MEDIATION

Mediation is one form of Alternative Dispute Resolution, or ADR. These methods are used as the alternatives to lawsuits or trials. In mediation, the parties and their attorneys meet with the mediator. The mediator is an independent, third party whose only job is to facilitate a settlement. The mediator does not make a decision, and can not give legal advice to either party. Rather, the mediator’s job is to help each party find ways to reach an agreement by understanding the risks involved in taking the dispute to a judge or jury and the rewards available with a settlement. The job also involves exploring different ways to meet the needs of both parties, in order to facilitate a compromise.

Mediation is favored by the Courts, since it reduces the number of trials required to complete cases. It is also highly successful and can result in significant financial savings for the parties when compared to the costs to trial as well as relieving the stress and emotions which many people experience with litigation and trial.

It is really a no-risk step in litigation – or even prior to the filing of a suit. Since the mediator does not make a decision or award, a party who doesn’t find an acceptable proposal at mediation simply does not enter into an agreement. The mediator can not be called to testify regarding what happened at the mediation, and will only report to the Court either that the case settled or it did not. The communications made during the mediation are confidential and are not admissible in trial if the mediation fails. Indeed, each party can even instruct the mediator to keep information shared with the mediator confidential from the other party.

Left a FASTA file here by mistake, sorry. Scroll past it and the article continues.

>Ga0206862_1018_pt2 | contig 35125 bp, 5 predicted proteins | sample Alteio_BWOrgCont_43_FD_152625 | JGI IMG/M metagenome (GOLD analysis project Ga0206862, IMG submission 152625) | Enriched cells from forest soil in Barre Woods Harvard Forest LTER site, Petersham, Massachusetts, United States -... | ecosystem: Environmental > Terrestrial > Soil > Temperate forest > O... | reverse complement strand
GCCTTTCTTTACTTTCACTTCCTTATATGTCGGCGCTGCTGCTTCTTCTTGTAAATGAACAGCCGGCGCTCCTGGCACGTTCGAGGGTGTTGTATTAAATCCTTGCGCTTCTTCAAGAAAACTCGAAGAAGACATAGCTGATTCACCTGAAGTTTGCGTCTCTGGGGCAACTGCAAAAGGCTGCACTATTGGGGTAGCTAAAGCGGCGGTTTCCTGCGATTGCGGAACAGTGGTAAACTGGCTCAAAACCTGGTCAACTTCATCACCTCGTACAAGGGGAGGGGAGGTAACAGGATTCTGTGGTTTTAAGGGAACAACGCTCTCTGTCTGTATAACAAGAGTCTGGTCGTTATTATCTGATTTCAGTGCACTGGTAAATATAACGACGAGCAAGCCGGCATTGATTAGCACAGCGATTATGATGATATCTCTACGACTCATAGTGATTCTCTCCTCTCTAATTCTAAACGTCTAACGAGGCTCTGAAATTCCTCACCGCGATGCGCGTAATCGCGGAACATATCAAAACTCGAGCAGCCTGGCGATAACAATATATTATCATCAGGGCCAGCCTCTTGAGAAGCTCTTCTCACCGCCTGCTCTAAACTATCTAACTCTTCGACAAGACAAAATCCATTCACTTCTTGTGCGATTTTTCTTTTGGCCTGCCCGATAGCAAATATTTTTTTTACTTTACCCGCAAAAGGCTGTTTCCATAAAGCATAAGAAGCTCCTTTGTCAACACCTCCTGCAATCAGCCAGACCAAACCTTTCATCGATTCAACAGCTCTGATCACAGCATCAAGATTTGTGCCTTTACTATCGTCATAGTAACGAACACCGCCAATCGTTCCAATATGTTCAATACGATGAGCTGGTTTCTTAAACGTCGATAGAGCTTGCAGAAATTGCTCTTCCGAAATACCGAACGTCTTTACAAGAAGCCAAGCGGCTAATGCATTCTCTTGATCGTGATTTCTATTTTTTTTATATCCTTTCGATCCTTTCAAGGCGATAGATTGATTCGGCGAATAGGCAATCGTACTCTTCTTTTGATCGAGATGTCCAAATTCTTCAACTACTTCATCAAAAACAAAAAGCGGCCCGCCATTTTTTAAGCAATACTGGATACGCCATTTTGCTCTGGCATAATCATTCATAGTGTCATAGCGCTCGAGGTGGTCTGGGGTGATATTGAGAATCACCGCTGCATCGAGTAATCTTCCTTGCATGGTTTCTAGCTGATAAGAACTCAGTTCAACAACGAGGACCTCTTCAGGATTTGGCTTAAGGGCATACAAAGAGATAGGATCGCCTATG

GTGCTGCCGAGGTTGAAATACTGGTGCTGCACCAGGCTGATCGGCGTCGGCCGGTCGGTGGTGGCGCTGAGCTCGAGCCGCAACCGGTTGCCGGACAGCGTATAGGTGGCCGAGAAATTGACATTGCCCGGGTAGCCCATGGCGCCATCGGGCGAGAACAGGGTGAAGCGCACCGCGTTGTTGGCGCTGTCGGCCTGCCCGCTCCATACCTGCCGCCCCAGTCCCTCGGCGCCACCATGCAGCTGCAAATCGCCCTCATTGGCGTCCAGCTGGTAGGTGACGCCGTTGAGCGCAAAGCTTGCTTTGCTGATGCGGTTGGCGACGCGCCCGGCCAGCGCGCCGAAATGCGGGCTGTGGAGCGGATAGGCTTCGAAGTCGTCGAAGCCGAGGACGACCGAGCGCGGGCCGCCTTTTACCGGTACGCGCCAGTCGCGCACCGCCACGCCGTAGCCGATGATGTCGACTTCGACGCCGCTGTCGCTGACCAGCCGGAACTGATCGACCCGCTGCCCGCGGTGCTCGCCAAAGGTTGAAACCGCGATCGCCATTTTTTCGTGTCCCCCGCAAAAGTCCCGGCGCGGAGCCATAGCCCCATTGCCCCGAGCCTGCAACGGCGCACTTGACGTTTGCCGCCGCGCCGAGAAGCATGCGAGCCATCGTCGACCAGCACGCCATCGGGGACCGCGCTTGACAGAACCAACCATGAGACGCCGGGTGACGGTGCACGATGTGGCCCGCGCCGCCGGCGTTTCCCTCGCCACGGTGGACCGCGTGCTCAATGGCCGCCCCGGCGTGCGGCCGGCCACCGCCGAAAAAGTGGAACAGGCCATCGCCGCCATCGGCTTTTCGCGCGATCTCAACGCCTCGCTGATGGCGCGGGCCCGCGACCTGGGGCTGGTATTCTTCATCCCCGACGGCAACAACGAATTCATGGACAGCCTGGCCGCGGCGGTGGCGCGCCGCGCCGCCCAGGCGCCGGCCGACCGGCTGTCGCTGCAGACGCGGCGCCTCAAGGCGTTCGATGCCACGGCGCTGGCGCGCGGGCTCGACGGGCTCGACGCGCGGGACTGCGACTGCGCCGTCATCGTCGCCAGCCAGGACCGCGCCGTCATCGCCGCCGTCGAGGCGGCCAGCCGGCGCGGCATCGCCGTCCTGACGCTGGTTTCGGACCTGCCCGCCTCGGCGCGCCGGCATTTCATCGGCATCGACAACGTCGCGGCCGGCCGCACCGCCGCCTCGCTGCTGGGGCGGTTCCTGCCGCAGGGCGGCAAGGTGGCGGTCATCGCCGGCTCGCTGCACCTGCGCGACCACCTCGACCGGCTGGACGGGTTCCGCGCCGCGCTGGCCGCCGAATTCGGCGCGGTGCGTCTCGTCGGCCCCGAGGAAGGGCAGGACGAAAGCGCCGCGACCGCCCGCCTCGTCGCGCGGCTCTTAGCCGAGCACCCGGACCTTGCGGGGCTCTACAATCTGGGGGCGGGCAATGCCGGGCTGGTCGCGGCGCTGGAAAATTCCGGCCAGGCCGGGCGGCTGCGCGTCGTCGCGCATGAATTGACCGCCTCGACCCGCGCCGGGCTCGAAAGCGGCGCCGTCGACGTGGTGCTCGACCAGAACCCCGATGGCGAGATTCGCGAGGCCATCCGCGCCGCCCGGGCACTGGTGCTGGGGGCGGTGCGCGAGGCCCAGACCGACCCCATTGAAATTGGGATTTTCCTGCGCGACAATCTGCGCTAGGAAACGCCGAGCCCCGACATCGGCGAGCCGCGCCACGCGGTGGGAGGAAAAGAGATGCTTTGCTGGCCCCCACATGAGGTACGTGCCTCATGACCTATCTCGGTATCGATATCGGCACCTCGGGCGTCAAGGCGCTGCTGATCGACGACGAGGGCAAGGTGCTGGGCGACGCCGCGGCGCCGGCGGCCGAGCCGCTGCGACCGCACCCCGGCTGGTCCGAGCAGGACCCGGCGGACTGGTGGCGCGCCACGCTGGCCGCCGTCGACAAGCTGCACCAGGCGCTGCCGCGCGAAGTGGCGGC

Generally, mediations are conducted at the mediator’s office, or some other neutral location. Typically they are scheduled for either a half or a whole day, depending upon the number of issues involved and the time it is expected to take all parties to fully explore settlement. Sometimes mediation involves a joint meeting of the parties and their attorneys with the mediator; however, in many mediations the mediator meets only separately with party and their attorney.

If an agreement is reached, the mediator assists the attorneys in drafting a Mediated Settlement Agreement, containing the basic terms of the settlement. This agreement is usually filed with the Court, after which the attorneys will draft more detailed, formal documents and agreements to finalize the settlement and dispose of any pending litigation.

Especially in full-day mediations, you may want to take something to read or work on, as there will be some down time while the mediator is working with the other side.